Undergoing a number of changes over the years, the sousaphones most often used today are forward-facing instruments with the large, broadcasting bell positioned over the tubist’s (and other musicians’) head. They are designed in a circular pattern that, in effect, allows the player to ‘wear’ the instrument. In most cases, the sousaphone will be supported by the tubist’s left shoulder, and rest on their right hip.
Like the contrabass, sousaphones are usually tuned to Bb and have between 16 and 18 feet of tubing; unlike most other tubas, sousaphones will normally only have three valves, even in their professional applications. Sousaphones have the largest bells commonly found in the tuba family, sometimes ranging over 30 inches.
While sousaphones will typically be made of brass and weigh between 35 and 45 pounds, in recent years a number of well regarded tuba manufacturers have begun producing fiberglass sousaphones which will often weigh as little as 20 pounds. Though considered by some tubists to be less rich in their sound, fiberglass sousaphones have become very popular in high school and college marching bands due to their decreased weight and cost.
A good quality brass sousaphone will cost anywhere between $3,000 and $9,000, while fiberglass models can start as low as about $900 and go all the way up to $5,000 for the top of the line.
The marching tuba – also often called the contrabass bugle – is, in effect, a mobile version of the standard orchestra contrabass tuba. Marching tubas are widely used in drum and bugle corps and some military marching bands.
One of the newer members of the tuba family, the marching tuba was invented in the 1960s and designed to provide the low range of the tuba while still complying with the very specific regulations governing the type of instruments allowed in drum and bugle corps bands. This type of tuba is rarely used outside of marching band applications.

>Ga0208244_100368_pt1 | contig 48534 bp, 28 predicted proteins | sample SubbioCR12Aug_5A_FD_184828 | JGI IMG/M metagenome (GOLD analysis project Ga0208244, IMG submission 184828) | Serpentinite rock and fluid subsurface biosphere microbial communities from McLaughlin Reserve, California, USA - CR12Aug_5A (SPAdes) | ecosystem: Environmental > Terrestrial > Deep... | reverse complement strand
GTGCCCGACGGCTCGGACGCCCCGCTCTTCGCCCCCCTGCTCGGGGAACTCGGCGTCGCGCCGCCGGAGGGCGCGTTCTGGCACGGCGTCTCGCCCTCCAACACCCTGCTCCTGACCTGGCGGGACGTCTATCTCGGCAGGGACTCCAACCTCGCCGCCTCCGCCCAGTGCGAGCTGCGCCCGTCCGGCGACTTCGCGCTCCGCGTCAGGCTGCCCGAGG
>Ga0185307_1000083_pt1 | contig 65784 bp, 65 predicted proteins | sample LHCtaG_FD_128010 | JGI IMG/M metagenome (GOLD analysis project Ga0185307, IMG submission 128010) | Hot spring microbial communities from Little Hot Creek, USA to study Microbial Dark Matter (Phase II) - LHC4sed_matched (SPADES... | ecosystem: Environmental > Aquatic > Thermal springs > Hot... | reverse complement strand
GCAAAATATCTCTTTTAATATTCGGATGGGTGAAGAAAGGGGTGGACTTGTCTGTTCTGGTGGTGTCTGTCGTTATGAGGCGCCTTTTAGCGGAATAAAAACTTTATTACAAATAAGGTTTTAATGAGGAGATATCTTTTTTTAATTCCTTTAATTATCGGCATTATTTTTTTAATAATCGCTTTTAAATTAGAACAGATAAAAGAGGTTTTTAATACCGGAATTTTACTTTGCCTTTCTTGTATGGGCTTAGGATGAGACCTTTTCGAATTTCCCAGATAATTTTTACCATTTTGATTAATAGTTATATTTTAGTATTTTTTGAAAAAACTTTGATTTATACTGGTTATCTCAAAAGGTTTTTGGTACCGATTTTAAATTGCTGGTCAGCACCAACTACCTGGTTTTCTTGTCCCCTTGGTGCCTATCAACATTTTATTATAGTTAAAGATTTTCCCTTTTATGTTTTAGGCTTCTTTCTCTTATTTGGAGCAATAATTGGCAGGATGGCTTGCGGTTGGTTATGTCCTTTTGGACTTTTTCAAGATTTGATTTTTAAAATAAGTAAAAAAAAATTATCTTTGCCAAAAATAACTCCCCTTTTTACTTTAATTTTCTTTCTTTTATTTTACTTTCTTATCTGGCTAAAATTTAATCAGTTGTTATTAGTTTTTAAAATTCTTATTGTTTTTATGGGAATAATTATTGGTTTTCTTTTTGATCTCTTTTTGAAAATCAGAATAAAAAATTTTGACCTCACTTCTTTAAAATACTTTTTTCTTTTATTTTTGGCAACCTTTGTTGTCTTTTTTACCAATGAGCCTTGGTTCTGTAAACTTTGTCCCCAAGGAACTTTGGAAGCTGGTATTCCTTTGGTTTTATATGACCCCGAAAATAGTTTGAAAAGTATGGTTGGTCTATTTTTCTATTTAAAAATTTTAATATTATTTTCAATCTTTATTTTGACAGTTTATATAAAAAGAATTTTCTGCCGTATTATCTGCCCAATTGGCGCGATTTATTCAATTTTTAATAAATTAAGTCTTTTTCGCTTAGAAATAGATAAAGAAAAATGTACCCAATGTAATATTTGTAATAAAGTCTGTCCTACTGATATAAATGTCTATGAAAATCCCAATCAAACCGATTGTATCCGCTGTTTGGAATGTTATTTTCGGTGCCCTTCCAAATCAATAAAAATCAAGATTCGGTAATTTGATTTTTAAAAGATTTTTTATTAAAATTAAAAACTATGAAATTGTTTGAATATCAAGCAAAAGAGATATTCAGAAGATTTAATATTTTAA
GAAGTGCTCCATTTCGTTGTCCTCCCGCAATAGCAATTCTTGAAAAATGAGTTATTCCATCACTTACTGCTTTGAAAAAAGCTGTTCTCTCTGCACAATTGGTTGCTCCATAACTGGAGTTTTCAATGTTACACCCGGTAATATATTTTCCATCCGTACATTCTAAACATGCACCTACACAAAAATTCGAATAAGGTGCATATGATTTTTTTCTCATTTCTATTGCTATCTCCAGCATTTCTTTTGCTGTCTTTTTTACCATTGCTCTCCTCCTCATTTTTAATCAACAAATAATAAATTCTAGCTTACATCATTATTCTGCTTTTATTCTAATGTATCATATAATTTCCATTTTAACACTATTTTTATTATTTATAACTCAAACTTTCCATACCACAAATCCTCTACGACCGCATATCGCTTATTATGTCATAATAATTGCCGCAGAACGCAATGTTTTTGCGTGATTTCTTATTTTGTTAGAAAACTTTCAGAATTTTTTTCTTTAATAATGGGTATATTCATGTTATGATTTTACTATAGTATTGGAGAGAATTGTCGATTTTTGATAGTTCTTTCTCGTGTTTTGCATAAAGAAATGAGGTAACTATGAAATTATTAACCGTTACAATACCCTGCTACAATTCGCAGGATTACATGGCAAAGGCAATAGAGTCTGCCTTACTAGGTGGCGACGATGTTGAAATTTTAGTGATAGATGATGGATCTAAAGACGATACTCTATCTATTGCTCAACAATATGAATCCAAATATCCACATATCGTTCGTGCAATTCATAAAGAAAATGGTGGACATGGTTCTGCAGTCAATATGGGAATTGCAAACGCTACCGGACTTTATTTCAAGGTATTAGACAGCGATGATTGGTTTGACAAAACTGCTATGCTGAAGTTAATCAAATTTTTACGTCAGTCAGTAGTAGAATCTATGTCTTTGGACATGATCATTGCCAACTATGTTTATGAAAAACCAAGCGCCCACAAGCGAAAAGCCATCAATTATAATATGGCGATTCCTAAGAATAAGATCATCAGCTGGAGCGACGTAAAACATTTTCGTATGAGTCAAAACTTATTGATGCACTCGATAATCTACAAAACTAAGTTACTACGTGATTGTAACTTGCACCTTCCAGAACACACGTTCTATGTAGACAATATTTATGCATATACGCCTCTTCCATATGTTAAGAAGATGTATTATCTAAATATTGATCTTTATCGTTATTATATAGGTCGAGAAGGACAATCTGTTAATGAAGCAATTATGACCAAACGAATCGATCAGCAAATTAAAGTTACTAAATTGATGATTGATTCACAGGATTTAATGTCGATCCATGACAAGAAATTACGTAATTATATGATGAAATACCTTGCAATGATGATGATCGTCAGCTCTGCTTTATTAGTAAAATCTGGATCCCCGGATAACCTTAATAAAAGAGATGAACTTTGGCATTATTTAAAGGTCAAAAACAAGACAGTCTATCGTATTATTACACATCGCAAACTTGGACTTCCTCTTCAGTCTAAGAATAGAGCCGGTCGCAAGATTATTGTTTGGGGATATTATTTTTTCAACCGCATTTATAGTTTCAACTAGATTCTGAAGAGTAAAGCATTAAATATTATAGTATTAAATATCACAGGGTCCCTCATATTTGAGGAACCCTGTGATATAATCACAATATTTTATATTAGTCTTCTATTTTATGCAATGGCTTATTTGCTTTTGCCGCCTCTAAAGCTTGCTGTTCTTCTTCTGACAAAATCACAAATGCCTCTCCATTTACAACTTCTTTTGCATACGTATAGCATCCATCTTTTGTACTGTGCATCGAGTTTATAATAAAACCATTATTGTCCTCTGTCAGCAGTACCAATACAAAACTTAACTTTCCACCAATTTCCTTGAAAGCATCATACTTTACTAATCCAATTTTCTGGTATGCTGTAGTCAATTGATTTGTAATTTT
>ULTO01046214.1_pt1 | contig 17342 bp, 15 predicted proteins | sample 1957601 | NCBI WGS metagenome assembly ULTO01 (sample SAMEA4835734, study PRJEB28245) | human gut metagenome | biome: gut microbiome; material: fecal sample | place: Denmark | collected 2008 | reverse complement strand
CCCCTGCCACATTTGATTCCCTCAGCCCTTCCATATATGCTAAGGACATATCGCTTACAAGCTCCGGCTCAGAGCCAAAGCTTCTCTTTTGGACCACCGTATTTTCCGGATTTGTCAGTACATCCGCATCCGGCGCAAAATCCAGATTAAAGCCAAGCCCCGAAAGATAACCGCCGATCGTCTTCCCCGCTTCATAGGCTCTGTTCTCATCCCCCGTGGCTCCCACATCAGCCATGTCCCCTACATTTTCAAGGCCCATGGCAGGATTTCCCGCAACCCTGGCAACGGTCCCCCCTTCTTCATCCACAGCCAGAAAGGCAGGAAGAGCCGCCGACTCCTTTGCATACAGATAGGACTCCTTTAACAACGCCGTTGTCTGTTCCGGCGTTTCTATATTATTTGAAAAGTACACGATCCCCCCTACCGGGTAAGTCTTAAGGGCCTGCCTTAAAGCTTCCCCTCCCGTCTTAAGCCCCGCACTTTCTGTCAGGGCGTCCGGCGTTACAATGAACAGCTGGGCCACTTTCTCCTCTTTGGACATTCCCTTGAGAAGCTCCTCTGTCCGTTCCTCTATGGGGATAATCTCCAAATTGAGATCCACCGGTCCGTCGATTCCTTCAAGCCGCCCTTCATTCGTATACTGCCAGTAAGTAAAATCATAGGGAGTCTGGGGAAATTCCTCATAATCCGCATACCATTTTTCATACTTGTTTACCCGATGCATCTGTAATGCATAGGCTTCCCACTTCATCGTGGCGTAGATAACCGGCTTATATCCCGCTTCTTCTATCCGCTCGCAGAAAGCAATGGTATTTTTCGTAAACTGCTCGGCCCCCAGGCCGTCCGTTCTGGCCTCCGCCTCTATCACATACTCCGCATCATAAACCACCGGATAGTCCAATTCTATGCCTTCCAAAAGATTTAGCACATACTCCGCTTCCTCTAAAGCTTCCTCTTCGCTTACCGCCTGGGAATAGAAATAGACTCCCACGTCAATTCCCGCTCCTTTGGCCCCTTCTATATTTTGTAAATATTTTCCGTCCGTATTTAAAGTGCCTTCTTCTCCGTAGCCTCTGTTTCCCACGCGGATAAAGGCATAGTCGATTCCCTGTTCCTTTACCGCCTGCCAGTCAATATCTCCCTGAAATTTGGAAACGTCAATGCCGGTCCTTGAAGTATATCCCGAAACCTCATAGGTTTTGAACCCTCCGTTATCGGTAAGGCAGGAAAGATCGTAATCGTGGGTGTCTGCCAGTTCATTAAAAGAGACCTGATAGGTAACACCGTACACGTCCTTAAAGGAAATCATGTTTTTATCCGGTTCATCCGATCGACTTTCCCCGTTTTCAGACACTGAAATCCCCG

Marching tubas are normally forward-facing instruments, and are designed to be carried on the tubist’s shoulder as they march. Most marching tubas are designed to be carried on the left shoulder, although recently some manufacturers have started producing right-shoulder and ‘convertible’ models.
Like the upright contrabass, most marching tubas are tuned to Bb or C and will have 16 to 18 feet of tubing. The majority of marching tubas utilize a trumpet style three-valve system, although in recent years some manufacturers have begun producing four-valve models.
Generally speaking, a marching tuba will weigh about the same as its contrabass orchestral counterpart, although 3 / 4 versions – which are quite popular – will weigh less. In terms of cost, marching tubas normally start at around $2,500 and will top out at around $10,000.
The helicon is an upward (and sometimes side) facing circular tuba designed primarily for marching bands. Largely supplanted in many marching applications today by its more popular direct descendent the sousaphone, the helicon is still popular in military bands (particularly in Eastern and Central Europe), jazz and folk music, and some brass bands.